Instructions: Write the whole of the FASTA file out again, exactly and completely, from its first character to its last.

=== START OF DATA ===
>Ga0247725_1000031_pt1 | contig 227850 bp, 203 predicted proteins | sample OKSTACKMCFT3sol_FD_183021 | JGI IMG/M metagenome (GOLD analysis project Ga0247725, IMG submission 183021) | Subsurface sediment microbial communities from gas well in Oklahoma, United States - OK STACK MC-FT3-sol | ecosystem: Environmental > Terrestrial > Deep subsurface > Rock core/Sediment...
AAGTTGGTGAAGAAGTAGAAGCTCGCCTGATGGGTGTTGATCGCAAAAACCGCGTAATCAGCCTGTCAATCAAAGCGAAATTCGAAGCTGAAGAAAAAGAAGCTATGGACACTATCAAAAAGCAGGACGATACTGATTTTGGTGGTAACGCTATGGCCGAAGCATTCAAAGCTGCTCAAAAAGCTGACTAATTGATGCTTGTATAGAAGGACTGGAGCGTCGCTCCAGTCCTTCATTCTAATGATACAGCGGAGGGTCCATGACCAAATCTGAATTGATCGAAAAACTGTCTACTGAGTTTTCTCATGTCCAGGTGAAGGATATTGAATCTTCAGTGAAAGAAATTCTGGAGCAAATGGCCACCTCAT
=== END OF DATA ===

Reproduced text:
>Ga0247725_1000031_pt1 | contig 227850 bp, 203 predicted proteins | sample OKSTACKMCFT3sol_FD_183021 | JGI IMG/M metagenome (GOLD analysis project Ga0247725, IMG submission 183021) | Subsurface sediment microbial communities from gas well in Oklahoma, United States - OK STACK MC-FT3-sol | ecosystem: Environmental > Terrestrial > Deep subsurface > Rock core/Sediment...
AAGTTGGTGAAGAAGTAGAAGCTCGCCTGATGGGTGTTGATCGCAAAAACCGCGTAATCAGCCTGTCAATCAAAGCGAAATTCGAAGCTGAAGAAAAAGAAGCTATGGACACTATCAAAAAGCAGGACGATACTGATTTTGGTGGTAACGCTATGGCCGAAGCATTCAAAGCTGCTCAAAAAGCTGACTAATTGATGCTTGTATAGAAGGACTGGAGCGTCGCTCCAGTCCTTCATTCTAATGATACAGCGGAGGGTCCATGACCAAATCTGAATTGATCGAAAAACTGTCTACTGAGTTTTCTCATGTCCAGGTGAAGGATATTGAATCTTCAGTGAAAGAAATTCTGGAGCAAATGGCCACCTCAT